Anti Cardiolipin Ab - IgG

AsseyMethod: Elisa
Abbrevation: ACA - IgG
Sector: Hormone 2
SampleType: S
S.Vol: -
Transport: at 2-8˚c, -20˚c
Storage: 5 day at 2-8˚c for longer time at -20˚c
Test Name: Anti Cardiolipin Ab - IgG
Normal Range: Up to 10

This test is related to
Why get tested?

To help investigate unexplained blood clot formation, to help determine the cause of recurrent miscarriage, or as part of an evaluation for antiphospholipid syndrome

When to get tested?

When you have had one or more unexplained venous or arterial thrombotic episodes; when you have had recurrent miscarriages, especially in the 2nd and 3rd trimesters

Sample required?

A blood sample taken from a vein in your arm

Test preparation needed?



What is being tested?

These tests detect the presence of three classes (IgG, IgM, and/or IgA) of cardiolipin antibodies. Produced by the immune system in response to a perceived threat, these proteins are the most common antiphospholipid antibodies. They are acquired  autoantibodies that can affect the body’s ability to regulate blood clotting. Although IgA antibodies can be measured by many commercially available laboratory tests, their significance remains unclear and the current UK guidelines do not consider them to be diagnostic for antiphospholipid syndrome.

Cardiolipins, and other related phospholipids, are lipid molecules normally found in cell membranes and platelets. They play an important role in the blood clotting process. When antibodies are produced against cardiolipins, they increase the risk of developing recurrent blood clots (thrombi) in arteries and veins. There is a stronger association for IgG antibodies and venous thrombosis (e.g. deep vein thrombosis), whereas both IgG and IgM may be seen in arterial clots, including acute stroke. Cardiolipin antibodies are also associated with  thrombocytopenia, recurrent miscarriages (especially in the 2nd and 3rd trimester), and with premature labour and  pre-eclampsia.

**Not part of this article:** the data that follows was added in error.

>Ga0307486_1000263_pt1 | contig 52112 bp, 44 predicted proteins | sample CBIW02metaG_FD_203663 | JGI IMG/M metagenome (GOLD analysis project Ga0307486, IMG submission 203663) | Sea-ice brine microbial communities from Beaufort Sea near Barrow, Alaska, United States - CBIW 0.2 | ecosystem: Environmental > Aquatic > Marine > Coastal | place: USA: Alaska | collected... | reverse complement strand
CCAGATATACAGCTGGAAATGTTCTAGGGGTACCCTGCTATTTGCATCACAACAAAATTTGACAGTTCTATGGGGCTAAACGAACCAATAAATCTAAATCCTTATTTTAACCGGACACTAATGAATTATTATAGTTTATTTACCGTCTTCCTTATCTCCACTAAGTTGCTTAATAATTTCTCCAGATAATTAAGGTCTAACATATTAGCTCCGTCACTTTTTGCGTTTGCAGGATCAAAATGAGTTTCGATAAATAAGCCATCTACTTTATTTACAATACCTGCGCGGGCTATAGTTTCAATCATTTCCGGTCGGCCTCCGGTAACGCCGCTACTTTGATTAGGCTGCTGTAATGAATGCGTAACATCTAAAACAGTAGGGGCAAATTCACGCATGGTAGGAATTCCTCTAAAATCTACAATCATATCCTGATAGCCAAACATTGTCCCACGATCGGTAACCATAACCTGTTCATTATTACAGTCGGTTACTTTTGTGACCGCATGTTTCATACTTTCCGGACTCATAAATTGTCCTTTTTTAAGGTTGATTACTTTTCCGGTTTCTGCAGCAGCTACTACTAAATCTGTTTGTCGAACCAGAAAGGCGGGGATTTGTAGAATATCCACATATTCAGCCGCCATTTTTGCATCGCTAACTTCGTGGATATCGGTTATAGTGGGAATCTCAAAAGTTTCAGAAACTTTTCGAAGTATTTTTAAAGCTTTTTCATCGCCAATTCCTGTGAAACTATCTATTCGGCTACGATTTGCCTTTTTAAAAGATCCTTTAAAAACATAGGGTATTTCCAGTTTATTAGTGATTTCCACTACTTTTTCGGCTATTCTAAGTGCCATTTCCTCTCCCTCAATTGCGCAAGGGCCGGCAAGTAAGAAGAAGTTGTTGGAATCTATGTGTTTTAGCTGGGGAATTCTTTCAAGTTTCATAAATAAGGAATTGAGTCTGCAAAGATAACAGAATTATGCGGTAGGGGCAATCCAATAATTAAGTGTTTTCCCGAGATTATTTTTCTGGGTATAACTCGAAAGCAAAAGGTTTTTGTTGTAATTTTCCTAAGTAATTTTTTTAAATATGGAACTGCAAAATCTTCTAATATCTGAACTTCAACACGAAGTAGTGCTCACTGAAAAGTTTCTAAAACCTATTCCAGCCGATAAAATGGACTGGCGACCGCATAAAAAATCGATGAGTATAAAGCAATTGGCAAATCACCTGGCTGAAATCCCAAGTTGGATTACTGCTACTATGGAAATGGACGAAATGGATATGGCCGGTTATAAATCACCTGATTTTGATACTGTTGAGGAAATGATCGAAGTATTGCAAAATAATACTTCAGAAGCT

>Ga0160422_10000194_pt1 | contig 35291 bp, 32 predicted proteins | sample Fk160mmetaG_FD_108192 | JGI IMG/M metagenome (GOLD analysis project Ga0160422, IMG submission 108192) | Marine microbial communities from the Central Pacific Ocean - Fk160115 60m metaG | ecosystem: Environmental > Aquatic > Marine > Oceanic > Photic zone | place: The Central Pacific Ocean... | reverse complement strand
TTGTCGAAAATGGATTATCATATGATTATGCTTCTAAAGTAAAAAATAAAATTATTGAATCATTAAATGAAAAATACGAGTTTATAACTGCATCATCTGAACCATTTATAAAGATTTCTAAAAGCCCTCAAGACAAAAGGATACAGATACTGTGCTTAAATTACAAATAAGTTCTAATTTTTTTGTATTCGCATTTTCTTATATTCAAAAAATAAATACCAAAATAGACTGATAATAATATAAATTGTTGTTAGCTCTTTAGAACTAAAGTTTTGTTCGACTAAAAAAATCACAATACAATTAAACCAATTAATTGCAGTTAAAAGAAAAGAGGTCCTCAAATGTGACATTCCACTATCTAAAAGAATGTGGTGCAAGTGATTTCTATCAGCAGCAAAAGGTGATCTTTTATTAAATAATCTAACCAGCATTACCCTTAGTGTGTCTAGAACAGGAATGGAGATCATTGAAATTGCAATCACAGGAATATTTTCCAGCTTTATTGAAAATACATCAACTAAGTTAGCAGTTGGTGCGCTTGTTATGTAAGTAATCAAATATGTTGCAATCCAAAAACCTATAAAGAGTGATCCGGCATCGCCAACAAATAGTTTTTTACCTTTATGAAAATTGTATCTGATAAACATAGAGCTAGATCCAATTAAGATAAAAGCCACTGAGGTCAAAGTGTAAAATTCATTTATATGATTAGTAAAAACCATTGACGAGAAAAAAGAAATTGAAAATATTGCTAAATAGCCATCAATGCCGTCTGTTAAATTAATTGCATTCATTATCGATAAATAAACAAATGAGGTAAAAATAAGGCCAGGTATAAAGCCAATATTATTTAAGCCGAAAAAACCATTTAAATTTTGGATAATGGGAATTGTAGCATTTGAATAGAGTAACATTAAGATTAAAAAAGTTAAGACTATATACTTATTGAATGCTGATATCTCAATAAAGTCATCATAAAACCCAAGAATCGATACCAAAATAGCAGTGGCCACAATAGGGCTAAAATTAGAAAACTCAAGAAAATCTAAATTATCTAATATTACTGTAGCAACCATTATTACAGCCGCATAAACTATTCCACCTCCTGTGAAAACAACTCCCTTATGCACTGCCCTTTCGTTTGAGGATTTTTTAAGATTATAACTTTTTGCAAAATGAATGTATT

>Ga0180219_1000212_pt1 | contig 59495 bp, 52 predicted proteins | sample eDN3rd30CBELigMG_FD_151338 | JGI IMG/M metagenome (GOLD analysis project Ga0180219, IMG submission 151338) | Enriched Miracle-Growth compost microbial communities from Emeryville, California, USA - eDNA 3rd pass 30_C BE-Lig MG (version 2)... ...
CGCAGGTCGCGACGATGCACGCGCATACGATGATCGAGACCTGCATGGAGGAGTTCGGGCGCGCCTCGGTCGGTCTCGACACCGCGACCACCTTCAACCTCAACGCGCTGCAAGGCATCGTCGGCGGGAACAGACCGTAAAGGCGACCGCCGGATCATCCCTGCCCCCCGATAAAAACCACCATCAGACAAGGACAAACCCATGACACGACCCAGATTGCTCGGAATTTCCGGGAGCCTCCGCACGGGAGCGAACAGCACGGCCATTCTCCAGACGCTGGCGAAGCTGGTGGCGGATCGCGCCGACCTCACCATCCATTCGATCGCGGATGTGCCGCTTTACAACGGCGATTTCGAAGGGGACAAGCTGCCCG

Cardiolipin antibodies are frequently seen with autoimmune disorders, such as Systemic Lupus Erythematosus (SLE), and with other antiphospholipid antibodies, such as lupus anticoagulant. They may also occur temporarily in patients with acute infections, HIV/AIDS, some cancers, with drug treatments (such as phenytoin, penicillin, and procainamide), and asymptomatically in the elderly.

When a patient has thrombi formation, recurrent miscarriages, thrombocytopenia, cardiolipin antibodies, and/or another antiphospholipid antibody, they may be diagnosed with Antiphospholipid Syndrome (APS). APS can be primary with no underlying autoimmune disorder, or secondary, existing with a diagnosed autoimmune disorder.

How is the sample collected for testing?

A blood sample is obtained by inserting a needle into a vein in the arm.

Is any test preparation needed to ensure the quality of the sample?

No test preparation is needed.